And apparently, they think they were way overestimating about suspensions issues and think it looks like the wheels were just knocked badly out of the alignment, as the tire / fender took the majority of the damage…?

But anyhow. They’re covering it. And my car is worth more than I feared. Both good things, right?

I’ll also say I totally agree with, and take advantage of, the beat-up camry anti-theft sentiment. Like… I’ve never had a break-in to my car, in spite of often having non-valuable-but-stealable items in the back seat, and often valuable things in the trunk. I think a lot of that has to do with the condition of the car not causing people to bother o.o

And the “urban combat vehicle” sentiment definitely rings true too :stuck_out_tongue:

If it were me given the condition I would let it go, I mean the description of the car is it is beat and at of end of life, take the money and move on imhop.

Better urban combat vehicle:

:wink:

You’re not the OP.
The OP is happy about being able to keep the car. What’s wrong with that? I’m happy for him/her.

[quote=“phnord, post:1, topic:110455”]
The right side is scratched up, has a dent that makes the front right door have issues, and needs a new mirror

Both bumpers have dings, dents. A rear light has missing plexiglass on it.

I was recently in a small accident that caused the front left bumper to be dented, and has damaged the suspension / shocks / steering in some capacity (it thinks it’s driving straight when the steering wheel is crooked, turning feels strange, some noises from the shocks)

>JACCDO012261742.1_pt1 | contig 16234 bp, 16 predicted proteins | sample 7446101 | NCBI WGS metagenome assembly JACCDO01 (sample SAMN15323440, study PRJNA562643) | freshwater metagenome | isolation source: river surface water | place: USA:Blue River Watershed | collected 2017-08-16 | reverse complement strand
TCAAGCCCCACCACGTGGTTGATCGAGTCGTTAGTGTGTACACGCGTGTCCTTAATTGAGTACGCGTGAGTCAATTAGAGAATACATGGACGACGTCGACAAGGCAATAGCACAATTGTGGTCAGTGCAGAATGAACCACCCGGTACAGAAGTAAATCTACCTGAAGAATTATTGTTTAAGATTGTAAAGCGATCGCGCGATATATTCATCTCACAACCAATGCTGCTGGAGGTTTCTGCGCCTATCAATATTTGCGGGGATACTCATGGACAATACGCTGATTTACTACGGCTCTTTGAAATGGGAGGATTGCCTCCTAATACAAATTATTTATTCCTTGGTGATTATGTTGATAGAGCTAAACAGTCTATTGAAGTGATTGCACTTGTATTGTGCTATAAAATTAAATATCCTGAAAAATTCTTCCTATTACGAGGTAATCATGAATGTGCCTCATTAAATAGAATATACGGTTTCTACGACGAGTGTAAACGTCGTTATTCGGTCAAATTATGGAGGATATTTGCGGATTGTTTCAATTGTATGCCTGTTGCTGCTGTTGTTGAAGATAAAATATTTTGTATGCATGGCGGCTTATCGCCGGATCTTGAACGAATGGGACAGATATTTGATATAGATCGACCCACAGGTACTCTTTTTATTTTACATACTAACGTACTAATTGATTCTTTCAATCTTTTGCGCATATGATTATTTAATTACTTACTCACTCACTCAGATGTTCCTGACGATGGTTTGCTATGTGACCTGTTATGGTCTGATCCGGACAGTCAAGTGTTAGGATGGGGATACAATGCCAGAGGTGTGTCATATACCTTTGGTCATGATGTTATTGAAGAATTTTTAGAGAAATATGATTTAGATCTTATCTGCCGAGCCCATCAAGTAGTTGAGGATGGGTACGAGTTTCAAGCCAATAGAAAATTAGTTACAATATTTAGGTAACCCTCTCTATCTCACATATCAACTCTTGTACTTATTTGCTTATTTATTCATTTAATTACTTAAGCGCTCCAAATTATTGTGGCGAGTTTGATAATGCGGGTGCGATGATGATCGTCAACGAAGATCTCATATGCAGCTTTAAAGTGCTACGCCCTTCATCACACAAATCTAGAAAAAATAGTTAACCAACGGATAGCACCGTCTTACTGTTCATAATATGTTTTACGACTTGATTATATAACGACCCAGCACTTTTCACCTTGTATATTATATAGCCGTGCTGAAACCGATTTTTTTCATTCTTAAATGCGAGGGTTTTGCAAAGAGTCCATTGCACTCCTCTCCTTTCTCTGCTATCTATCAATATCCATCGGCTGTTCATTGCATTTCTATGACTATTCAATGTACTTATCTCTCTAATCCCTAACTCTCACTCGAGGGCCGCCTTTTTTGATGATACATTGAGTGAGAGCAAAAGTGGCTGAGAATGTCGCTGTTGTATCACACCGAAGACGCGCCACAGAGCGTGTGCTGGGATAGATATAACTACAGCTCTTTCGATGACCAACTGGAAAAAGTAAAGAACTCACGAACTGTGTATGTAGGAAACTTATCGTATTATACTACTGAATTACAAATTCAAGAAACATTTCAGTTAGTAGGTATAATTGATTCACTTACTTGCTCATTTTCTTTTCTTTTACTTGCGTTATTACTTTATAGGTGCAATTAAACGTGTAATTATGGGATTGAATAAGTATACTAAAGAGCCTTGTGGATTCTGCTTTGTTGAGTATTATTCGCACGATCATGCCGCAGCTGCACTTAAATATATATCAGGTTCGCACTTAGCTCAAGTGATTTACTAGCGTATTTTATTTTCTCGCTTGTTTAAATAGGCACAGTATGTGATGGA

[/quote] @the_same_mountainbike

If you love it keep it, but I see it as time to let it go imhop

@Barkydog

It looks like I’m keeping it — not so much because I love it, but because:

  • They aren’t declaring it totalled and are covering the repairs

  • I thus don’t have that option really on the table

  • With where my life is at right now, I don’t have the time and energy to try to figure out buying a different car to replace it

Do you see an alternative that you’d still suggest?

i guess you are stuck with repairs then, Trade it in on something else soon, my best advice.

I am with Mr. Barky and John Gorham , this vehicle has paid it’s dues . I am really having a hard time wrapping my head around it getting valued at $6800.00 .

You have the choice of keeping or selling the vehicle whether or not the insurance company declares the car “totaled”. It seems that you want to keep the car.

If I was in your situation, I would be happy about keeping it, it doesn’t sound like anything mechanical wrong with it, and sounds like an ideal car to commute to NY City with and leave on the street. Some people’s self unage is wrapped up in what they drive. Mine is not and it sounds like yours isn’t either.

2 Likes

There’s no way I’d let bumps and bruises stop me from keeping a NYC car. I doubt that there’s a car owned by a working stiff in NYC that’s without bumps and bruises. Checker Marathons were actually designed to enable very fast and easy replacement of their body panels… as well as bumpers of heavy gage steel with shocks in them… specifically to survive urban combat and stay out of the repair shops and on the road.

It’s a matter of preference, but if I were the OP I’d keep it.